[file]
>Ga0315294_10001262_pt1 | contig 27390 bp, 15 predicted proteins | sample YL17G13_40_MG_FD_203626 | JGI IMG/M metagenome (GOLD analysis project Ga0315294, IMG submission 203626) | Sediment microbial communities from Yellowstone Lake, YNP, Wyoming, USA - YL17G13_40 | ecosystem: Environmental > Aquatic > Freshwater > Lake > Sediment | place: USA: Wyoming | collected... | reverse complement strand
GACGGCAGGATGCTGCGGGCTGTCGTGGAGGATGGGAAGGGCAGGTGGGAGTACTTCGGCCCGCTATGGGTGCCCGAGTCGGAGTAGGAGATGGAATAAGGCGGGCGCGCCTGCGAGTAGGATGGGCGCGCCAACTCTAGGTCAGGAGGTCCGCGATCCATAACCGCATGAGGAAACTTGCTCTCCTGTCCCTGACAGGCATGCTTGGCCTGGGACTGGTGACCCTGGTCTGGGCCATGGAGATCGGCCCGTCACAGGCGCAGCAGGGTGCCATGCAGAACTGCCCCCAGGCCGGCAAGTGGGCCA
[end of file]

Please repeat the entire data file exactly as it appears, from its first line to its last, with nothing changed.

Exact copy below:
>Ga0315294_10001262_pt1 | contig 27390 bp, 15 predicted proteins | sample YL17G13_40_MG_FD_203626 | JGI IMG/M metagenome (GOLD analysis project Ga0315294, IMG submission 203626) | Sediment microbial communities from Yellowstone Lake, YNP, Wyoming, USA - YL17G13_40 | ecosystem: Environmental > Aquatic > Freshwater > Lake > Sediment | place: USA: Wyoming | collected... | reverse complement strand
GACGGCAGGATGCTGCGGGCTGTCGTGGAGGATGGGAAGGGCAGGTGGGAGTACTTCGGCCCGCTATGGGTGCCCGAGTCGGAGTAGGAGATGGAATAAGGCGGGCGCGCCTGCGAGTAGGATGGGCGCGCCAACTCTAGGTCAGGAGGTCCGCGATCCATAACCGCATGAGGAAACTTGCTCTCCTGTCCCTGACAGGCATGCTTGGCCTGGGACTGGTGACCCTGGTCTGGGCCATGGAGATCGGCCCGTCACAGGCGCAGCAGGGTGCCATGCAGAACTGCCCCCAGGCCGGCAAGTGGGCCA